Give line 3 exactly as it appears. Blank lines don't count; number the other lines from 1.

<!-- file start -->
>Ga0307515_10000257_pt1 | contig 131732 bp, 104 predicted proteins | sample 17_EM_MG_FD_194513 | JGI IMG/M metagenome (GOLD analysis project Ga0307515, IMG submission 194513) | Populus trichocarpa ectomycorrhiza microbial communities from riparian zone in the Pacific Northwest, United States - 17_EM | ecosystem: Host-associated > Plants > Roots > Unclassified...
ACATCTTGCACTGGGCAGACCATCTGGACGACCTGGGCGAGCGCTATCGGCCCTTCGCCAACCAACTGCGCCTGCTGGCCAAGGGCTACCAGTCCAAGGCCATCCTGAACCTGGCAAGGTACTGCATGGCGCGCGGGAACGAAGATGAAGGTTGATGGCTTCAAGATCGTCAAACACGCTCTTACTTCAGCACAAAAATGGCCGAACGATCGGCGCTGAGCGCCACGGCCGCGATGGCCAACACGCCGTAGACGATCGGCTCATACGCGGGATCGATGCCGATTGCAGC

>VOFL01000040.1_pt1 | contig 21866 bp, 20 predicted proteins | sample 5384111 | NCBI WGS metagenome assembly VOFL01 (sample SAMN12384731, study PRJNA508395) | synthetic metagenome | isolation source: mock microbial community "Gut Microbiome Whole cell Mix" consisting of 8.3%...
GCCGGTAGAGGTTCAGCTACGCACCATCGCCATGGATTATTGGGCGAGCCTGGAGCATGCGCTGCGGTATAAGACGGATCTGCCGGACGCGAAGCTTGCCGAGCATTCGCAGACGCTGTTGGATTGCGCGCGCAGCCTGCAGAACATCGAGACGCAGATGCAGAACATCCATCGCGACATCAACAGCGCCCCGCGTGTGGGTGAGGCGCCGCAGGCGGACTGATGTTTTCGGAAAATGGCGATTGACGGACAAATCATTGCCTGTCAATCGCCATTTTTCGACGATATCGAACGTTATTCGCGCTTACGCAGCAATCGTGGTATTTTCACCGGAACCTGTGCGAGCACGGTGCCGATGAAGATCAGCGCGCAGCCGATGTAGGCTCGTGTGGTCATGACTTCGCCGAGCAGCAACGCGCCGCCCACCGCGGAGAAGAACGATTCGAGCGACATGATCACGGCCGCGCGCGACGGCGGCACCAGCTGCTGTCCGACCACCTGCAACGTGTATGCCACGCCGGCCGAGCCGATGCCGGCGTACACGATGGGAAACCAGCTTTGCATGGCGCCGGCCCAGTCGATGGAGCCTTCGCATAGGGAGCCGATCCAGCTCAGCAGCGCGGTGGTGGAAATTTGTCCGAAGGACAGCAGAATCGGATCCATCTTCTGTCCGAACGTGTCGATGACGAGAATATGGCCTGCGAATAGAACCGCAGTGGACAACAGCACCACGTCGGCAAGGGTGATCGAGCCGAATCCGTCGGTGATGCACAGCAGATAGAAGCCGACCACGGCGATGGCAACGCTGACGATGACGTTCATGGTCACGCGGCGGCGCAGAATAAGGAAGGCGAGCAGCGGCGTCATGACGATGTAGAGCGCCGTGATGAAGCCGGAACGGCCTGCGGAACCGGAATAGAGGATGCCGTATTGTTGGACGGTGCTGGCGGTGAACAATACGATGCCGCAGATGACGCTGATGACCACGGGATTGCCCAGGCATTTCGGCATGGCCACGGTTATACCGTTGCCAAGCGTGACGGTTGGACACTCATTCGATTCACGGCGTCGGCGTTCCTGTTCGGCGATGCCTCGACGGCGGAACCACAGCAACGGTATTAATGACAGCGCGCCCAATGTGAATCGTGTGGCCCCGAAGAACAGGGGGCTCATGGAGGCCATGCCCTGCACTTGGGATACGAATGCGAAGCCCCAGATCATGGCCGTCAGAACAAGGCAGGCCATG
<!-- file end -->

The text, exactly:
>VOFL01000040.1_pt1 | contig 21866 bp, 20 predicted proteins | sample 5384111 | NCBI WGS metagenome assembly VOFL01 (sample SAMN12384731, study PRJNA508395) | synthetic metagenome | isolation source: mock microbial community "Gut Microbiome Whole cell Mix" consisting of 8.3%...